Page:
In June of 1934, two prospectors, Cecil Main and Frank Carr, were using explosives to mine for gold in the San Pedro Mountains of Wyoming. After the dust of one of their blasts cleared, Main and Carr discovered a small room in a cave. There they found a tiny, mummified body with a deformed head, sitting in a flexed position. The mummy was about 6 inches long and weighed about a pound.
From 1934-1950 the Pedro Mountain Mummy, as it was nicknamed, was sold a few times, as it made the rounds at sideshows and displayed in a drug store window in a glass jar. Ivan Goodman, a Casper, Wyoming car salesman, purchased it and used it in car advertisements. The Shoshone, a tribe indigenous to Wyoming, have many legends about “little people.” Goodman believed these legends and displayed the mummy as a pygmy man who was 65 years old when he died.
Before the Pedro Mountain Mummy vanished around 1950, Goodman took the mummy to Dr. Harry Shapiro, curator of biological anthropology at the American Museum of Natural History in New York, where it was examined and x-rayed. Shortly after Goodman took the Pedro Mountain Mummy to the Big Apple it disappeared, and Goodman soon passed away. There are differing stories about what happened to the Pedro Mountain Mummy. Some people say Goodman lost it to a con man others say he sold it.
In 1971, physical anthropologist Dr. George Gill was hired by the University of Wyoming when heard about the mummy from one of his students. He got the x-ray films from Shapiro and found that the mummy was not hoax, a pygmy, or an old man.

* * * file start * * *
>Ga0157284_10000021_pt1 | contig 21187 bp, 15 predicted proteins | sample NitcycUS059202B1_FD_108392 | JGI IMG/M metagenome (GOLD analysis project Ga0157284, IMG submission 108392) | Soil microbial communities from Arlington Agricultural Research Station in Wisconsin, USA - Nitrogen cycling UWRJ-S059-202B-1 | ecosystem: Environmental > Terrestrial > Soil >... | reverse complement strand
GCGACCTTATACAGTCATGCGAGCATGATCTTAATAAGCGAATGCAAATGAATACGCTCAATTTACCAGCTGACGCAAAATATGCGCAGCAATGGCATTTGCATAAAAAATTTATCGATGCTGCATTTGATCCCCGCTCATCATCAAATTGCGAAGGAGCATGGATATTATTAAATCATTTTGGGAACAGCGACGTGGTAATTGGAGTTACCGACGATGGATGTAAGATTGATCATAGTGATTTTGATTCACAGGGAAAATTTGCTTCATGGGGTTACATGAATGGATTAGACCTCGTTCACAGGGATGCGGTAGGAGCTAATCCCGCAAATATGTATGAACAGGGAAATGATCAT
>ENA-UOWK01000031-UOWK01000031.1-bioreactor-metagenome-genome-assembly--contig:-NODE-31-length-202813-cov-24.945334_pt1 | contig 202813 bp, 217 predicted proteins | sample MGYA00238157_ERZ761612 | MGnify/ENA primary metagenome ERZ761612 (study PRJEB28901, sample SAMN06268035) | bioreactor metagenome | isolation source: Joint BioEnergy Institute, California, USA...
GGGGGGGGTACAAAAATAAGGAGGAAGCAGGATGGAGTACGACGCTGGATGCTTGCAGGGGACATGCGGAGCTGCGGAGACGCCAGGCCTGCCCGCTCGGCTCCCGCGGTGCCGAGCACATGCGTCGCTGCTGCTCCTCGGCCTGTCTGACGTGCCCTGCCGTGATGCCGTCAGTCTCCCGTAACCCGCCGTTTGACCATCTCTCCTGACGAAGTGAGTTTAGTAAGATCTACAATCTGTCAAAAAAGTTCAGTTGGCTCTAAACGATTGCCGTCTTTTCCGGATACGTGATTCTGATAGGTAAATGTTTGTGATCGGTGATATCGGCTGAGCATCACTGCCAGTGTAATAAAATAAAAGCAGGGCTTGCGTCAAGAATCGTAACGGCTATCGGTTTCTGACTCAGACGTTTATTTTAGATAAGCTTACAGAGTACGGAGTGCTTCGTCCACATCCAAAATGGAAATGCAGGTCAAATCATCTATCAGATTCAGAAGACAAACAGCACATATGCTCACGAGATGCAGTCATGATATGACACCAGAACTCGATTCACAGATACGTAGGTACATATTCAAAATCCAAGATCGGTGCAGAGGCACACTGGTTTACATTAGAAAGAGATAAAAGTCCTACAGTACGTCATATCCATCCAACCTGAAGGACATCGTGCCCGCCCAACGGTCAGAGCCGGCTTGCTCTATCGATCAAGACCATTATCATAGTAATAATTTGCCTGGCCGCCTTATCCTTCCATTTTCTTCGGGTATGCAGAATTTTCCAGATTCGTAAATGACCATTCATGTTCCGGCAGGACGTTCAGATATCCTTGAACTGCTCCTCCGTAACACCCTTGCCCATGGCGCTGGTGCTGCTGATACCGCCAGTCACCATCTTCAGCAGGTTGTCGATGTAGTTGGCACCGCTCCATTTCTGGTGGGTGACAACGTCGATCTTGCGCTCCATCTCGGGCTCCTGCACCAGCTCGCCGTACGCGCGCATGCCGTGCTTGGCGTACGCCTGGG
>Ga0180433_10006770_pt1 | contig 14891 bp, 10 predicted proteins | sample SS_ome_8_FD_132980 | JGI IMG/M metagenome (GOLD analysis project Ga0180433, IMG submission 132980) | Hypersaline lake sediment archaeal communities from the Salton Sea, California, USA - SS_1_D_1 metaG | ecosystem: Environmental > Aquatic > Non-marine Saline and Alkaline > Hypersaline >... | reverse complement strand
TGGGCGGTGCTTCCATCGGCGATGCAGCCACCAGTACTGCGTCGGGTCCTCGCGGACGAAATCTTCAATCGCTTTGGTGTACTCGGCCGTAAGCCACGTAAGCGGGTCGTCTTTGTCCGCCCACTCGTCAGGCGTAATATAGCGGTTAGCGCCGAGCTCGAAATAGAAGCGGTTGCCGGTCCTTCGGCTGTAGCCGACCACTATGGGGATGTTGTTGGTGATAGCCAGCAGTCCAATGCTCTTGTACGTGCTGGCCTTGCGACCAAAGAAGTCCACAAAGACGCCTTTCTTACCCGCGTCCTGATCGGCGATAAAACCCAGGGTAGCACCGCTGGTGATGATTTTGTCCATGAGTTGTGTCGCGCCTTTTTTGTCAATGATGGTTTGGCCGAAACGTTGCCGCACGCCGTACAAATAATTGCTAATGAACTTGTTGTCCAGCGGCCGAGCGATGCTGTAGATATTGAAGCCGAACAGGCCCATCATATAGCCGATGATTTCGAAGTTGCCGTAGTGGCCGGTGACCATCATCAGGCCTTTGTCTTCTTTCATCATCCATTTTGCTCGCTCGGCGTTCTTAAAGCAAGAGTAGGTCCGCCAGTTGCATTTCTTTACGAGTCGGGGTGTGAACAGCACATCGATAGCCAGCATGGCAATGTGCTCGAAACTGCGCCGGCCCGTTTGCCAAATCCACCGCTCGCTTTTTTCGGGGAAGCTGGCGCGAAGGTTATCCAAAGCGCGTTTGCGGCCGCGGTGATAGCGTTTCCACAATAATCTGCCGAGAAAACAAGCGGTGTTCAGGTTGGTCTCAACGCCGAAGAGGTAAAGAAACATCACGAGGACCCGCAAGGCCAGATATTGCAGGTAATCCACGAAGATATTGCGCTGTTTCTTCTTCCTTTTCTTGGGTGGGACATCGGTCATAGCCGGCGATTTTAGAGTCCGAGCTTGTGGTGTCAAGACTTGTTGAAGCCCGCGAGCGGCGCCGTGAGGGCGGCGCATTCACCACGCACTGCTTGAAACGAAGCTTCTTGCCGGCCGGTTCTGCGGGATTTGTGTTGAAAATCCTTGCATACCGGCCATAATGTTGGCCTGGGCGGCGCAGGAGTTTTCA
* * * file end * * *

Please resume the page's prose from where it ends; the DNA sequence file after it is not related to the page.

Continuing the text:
These mummified remains belonged to an infant, maybe Native American, who suffered from anencephaly. Anencephaly is a neural tube defect and one of the most common skull abnormalities, characterized by the absence of a major part of the skull, brain, and scalp. As the skull develops, the cranial vault may remain open. If anencephalic births are alive, the infant generally dies within a week. Studies show that these disorder maybe hereditary, but taking folic acid greatly reduces the chances of the defect.
The Pedro Mountain Mummy was featured in an episode of the 90’s television show, Unsolved Mysteries, which included an interview with Dr. Gill, who asked for the public’s help in locating the lost remains. After the show aired, a Wyoming rancher brought Gill another mummy he found in 1929 in the San Pedro Mountain area. This second mummy was about four inches long and had blonde hair. Dr. Gill had this mummy X-rayed and tested. DNA and radiocarbon tests revealed that it was an infant who suffered from anencephaly and died in the eighteenth century.
These results, Gill said, “confirmed everything that I had ever thought” about the Pedro Mountain Mummy, including the diagnosis of anencephaly.
According to Atlas Obscura, Gill recently learned the mummy is somewhere safe, but is saying little else.